Planning Your Time
The heart of the Columbia Gorge is just an hour from Portland, making this a major getaway for residents and travelers alike. Any trip to the Gorge should include a drive along the Historic Columbia River Highway, with hikes to waterfalls and a drive up the “Fruit Loop” (Rte. 35) from Hood River to Mount Hood.
Even though the Gorge is very popular, it’s also vast, so it’s easy to lose the crowds if you hike a lesser-known trail or get off the main routes.
While most people visit the Gorge as a day trip from Portland, consider spending a night in Hood River or at Mount Hood to make this a more relaxing trip—and to get a feel for the youthful culture of windsurfers and mountain bikers that use this stunning landscape as their playground. In addition to excellent hotels and restaurants, you’ll find wine-tasting rooms aplenty.
Also, if you’re based in Portland and plan to drive out on I-84 to visit the Gorge as a day trip, consider driving back to the Portland metro area along the Washington side of the Columbia. Two-lane Route 14 along the north side of the river offers a different perspective on the river and its mighty canyon and provides a break from the relentless truck traffic along I-84. Route 14 joins I-205 east of Portland for an easy detour back to the Oregon side of the Columbia.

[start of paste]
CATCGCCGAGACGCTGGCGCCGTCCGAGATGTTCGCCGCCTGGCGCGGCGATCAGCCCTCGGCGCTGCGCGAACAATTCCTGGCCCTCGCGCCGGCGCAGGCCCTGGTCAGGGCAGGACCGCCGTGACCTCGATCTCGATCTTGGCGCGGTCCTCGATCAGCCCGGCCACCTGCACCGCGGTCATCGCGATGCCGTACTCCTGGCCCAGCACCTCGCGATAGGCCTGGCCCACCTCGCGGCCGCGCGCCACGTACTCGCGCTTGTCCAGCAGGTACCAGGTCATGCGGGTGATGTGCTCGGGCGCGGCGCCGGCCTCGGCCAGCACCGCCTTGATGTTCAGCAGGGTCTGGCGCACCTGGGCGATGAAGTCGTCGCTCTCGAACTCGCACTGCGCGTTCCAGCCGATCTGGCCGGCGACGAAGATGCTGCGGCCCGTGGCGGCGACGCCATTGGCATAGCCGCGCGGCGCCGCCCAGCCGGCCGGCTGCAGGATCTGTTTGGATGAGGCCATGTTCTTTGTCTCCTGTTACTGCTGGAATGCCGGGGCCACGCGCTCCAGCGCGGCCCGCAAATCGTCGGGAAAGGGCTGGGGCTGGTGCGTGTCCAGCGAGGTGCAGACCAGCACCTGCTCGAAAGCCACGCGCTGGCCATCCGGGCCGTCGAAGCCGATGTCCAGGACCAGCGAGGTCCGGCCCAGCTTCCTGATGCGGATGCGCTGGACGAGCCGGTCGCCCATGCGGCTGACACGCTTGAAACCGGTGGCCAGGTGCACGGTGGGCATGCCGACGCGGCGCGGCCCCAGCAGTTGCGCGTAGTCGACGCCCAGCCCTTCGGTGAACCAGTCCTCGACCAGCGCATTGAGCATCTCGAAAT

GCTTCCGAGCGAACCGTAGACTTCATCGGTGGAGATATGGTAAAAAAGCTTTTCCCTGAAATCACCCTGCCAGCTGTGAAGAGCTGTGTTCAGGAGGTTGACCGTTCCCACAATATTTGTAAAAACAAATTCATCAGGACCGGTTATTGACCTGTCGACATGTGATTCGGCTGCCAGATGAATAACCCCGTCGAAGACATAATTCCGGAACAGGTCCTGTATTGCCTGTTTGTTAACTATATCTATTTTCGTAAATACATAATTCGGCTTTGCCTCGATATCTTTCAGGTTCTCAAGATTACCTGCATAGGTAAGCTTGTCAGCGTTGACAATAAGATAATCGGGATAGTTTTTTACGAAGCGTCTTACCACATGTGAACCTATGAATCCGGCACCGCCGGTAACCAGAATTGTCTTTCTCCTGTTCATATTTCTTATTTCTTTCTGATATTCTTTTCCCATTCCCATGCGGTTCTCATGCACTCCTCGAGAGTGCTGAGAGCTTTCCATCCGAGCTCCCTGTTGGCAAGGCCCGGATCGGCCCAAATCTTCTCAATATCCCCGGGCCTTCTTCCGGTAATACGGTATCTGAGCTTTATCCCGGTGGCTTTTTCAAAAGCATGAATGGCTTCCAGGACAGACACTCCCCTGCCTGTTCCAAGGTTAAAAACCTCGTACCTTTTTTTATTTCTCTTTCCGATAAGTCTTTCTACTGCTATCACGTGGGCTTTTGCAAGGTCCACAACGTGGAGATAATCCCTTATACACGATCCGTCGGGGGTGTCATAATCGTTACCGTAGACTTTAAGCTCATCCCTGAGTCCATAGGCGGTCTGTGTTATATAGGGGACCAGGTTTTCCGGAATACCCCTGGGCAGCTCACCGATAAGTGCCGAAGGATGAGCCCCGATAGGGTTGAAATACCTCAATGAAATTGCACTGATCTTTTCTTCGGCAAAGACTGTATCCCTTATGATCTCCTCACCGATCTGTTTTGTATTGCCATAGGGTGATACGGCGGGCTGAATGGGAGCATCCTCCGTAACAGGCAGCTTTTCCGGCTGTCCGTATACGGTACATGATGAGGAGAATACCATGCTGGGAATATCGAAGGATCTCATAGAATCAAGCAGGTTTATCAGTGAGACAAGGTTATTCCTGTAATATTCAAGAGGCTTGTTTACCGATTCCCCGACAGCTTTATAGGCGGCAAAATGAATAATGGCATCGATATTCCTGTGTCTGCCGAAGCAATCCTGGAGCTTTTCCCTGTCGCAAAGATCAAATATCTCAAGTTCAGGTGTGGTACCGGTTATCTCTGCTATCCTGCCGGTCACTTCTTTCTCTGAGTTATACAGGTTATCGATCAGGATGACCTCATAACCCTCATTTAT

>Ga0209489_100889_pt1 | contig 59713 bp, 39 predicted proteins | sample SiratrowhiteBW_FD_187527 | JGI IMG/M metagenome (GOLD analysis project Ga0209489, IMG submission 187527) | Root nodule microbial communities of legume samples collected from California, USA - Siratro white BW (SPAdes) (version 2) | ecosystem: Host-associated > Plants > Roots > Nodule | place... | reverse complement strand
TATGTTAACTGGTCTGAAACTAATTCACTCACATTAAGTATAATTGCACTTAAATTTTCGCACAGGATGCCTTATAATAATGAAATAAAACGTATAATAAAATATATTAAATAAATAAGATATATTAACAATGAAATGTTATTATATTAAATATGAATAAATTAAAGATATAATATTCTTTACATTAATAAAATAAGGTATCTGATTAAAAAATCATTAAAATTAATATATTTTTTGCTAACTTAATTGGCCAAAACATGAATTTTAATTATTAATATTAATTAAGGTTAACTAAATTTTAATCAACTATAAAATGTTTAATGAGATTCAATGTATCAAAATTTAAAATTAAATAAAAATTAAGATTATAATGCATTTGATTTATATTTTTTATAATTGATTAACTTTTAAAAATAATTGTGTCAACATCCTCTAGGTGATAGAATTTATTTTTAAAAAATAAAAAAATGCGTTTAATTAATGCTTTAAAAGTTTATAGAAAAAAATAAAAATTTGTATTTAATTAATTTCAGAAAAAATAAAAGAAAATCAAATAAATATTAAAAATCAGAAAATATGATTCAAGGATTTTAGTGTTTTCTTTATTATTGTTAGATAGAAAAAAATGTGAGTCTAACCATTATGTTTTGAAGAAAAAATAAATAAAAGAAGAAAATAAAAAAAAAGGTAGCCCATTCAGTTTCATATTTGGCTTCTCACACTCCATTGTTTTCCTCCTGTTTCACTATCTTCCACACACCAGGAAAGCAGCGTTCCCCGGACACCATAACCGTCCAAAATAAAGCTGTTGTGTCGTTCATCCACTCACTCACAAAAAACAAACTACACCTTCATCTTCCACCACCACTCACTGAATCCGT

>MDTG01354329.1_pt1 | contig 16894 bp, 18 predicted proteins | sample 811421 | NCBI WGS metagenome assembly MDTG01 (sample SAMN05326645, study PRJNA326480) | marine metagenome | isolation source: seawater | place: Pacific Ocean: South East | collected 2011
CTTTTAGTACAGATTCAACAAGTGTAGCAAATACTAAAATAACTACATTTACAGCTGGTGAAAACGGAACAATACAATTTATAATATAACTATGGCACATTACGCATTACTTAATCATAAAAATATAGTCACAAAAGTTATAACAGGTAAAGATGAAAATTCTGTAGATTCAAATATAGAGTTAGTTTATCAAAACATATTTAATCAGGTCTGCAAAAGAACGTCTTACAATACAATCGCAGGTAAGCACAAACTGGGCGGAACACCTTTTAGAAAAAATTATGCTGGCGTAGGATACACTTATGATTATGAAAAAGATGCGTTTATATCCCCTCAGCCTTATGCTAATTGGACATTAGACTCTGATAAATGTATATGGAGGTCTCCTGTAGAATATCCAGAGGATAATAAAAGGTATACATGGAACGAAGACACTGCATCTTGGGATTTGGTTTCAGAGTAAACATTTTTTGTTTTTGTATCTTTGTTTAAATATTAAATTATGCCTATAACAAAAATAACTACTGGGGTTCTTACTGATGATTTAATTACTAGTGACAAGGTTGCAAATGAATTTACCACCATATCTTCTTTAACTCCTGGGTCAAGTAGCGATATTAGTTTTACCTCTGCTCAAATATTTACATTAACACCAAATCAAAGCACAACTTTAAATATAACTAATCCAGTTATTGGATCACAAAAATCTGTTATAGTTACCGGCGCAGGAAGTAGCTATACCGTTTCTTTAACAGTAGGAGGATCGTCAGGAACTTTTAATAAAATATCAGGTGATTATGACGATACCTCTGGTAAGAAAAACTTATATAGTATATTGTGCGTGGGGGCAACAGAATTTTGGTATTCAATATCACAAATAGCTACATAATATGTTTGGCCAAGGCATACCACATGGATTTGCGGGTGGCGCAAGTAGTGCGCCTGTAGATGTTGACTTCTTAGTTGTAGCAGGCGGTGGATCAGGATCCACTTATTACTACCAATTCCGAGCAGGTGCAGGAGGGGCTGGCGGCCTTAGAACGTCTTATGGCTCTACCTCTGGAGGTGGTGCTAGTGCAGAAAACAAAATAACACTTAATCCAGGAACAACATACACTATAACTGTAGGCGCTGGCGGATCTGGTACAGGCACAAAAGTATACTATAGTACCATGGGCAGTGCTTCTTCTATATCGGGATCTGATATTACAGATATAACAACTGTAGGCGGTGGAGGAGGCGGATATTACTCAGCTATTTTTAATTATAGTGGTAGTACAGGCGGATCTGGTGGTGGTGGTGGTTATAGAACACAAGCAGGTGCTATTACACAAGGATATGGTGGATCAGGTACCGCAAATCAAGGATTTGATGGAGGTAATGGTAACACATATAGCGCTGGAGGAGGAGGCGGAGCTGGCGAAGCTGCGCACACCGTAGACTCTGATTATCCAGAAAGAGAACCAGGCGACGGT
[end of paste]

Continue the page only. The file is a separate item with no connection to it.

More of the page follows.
Weather can be capricious in the Gorge, making for dangerous driving conditions any time of the year. The Cascade summits can wring more than 200 inches of rain yearly from eastward-moving cloud masses, yet at The Dalles the annual rainfall is just six inches annually.
Given these contrasts, it’s not surprising that the convergence of weather systems at mid-Gorge often results in meteorological bedlam. In fact, Bonneville Dam recorded the state’s one-day record for snowfall, 39 inches, in January 1980. Strong reliable westerlies make the Gorge a windsurfing paradise but can also make driving an RV a real challenge.
West of the Cascades, winter lows seldom dip below freezing. A notable exception to this happens when frigid winds originating in the Rockies blow through the Gorge in winter, resulting in ice storms that can make for freezing rain and black ice, with the weather sometimes closing the interstate.
The Columbia River Gorge National Scenic Area (902 Wasco St., Hood River, OR 97031, 541/308-1700, www.fs.fed.us/r6/columbia/forest) is the federal entity that oversees the Columbia River Gorge in both Oregon and Washington. From its website you can print out a handy guide to the Gorge and learn more about recreational options.
by Judy Jewell and W. C. McRae from Moon Oregon, 8th Edition, © Elizabeth & Mark Morris and Avalon Travel